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Monday 7 April 2014

A load of codswallop - a deafening silence as Norway manages to export 20% more cod than it caught!

Aplogies for using the most clichéd of clichés - but there's something fishy going on here - as Fishing News editor Cormac Burke comments, there seems to be a deafening silence from the likes of Norway, any of the environmental groups who hold Norway on an evergreen pedestal when it comes to fishing practice and sustainability and the very supermarkets who have been so keen to promote their accredited fish over and above our own and in particular cod from Scottish boats fishing the same sea area!

Editor Cormac Burke's Comment article on the story from last week's fishing industry trade paper for fishermen, Fishing News:

It’s all a cod…

Norwegian cod scam – but a deafening silence from Norway, UK retailers and green groups

The lead story in this week’s issue of Fishing News, regarding the revelation that it appears that Norway is exporting 20% more cod that it reportedly lands, is extremely interesting on several fronts.

The Norwegian TV programme credits say: "We follow two teenagers on the all-time cod fishing, an industry in large valleys: Some make money, others say cheating destroys the industry's reputation and economy. And some dare not speak for fear of being blacklisted."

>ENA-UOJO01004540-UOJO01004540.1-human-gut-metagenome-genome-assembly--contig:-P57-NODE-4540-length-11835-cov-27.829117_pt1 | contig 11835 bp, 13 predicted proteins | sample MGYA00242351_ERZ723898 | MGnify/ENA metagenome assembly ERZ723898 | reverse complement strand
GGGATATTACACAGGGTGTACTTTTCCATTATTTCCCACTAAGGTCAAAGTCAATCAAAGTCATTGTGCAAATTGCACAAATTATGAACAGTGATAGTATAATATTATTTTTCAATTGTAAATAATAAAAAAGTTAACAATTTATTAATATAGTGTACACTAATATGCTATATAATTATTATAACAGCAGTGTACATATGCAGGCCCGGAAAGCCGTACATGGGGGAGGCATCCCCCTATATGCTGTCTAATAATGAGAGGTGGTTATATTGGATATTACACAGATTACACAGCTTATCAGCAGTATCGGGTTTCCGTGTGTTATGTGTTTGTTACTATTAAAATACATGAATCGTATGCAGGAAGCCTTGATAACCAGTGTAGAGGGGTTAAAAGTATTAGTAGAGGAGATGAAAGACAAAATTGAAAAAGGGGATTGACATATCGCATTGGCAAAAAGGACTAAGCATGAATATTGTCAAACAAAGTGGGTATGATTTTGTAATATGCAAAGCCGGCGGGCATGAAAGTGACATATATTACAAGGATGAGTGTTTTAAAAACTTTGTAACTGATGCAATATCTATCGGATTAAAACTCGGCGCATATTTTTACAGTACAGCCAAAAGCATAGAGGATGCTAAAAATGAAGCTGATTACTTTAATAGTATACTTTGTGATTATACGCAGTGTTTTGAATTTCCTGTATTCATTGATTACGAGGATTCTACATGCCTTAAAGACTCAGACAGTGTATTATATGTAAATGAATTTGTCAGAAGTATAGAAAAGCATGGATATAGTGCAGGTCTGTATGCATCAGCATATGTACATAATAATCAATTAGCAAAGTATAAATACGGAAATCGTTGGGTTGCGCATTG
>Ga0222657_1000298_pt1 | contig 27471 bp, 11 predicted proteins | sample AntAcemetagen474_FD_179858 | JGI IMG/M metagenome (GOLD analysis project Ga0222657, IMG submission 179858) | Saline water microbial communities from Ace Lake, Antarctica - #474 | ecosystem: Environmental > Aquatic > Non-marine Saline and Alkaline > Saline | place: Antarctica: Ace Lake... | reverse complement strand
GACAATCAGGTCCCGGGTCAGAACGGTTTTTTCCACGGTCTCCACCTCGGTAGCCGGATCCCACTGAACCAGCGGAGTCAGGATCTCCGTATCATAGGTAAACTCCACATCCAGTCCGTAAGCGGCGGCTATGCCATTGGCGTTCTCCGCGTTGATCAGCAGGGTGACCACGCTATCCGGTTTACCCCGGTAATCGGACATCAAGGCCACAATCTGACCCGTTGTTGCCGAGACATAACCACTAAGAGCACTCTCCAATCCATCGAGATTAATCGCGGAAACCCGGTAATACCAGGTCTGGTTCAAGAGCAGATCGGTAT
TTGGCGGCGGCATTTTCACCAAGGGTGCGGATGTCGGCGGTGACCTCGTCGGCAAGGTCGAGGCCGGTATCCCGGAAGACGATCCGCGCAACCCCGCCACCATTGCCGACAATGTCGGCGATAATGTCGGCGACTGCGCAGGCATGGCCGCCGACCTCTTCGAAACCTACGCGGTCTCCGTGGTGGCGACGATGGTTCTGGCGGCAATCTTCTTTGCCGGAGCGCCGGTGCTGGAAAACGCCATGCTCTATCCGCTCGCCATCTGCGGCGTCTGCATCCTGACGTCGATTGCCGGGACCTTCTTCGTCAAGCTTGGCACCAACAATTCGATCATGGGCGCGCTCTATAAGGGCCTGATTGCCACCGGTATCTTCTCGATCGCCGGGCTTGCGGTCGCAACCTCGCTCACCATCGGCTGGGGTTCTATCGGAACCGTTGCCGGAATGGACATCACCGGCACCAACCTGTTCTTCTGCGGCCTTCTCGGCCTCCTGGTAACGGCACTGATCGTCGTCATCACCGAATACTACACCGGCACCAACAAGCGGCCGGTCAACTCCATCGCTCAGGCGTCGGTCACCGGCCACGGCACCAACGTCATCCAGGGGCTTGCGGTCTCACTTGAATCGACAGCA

Besides the obvious point that, should these allegations prove to be true, this will transpire to be more than embarrassing for those who hold the Norwegian cod fishery to be one of the most sustainable in the world, but it could/should also impact on the prices being offered at home for UK-caught cod.

Despite my breaking this story on IntraFish.com last week, there seems to be a deafening silence from: (a) Norway; (b) the major UK retailer chains who opt to promote and sell Norwegian cod rather than UK cod because they claim it is from a more sustainable fishery and; (c) green groups.

IntraFish.com contacted the Norwegian Seafood Council to ask if there had been any backlash or negative feedback from UK retailers as a result of the recent news but they denied this and said that the story had “barely caused a ripple”.

But at a time when every single move by the United Kingdom (UK) fishing industry seems to be under the media spotlight, why then have the national news media not picked up on this story and be demanding that UK food store chains carry out an investigation into the so called “super sustainability” claims by Norway regarding their cod fishery?

And, if any doubt or evidence of this fishery perhaps not being as squeaky clean as previously thought, then UK retailers should turn to UK-caught cod instead of imports and support UK fishermen.

Meanwhile however, the cynic in me can’t help feeling that if this exact same story had occurred in the UK fishing industry, then green groups everywhere would be jumping all over it – claiming that cod stocks are being fished to extinction by unscrupulous UK fishermen.

Is this because Norway is not in the European Union, or perhaps simply because they are not regarded by green groups as such easy targets as UK fishermen regularly are?
Cormac Burke

Here is Cormac's full story and editorial comment as broken in the last edition of Fishing News International:

Norway officials ‘cooking the books’ ? 

A Norwegian TV program claims cod export figures exceed reported landings by 20%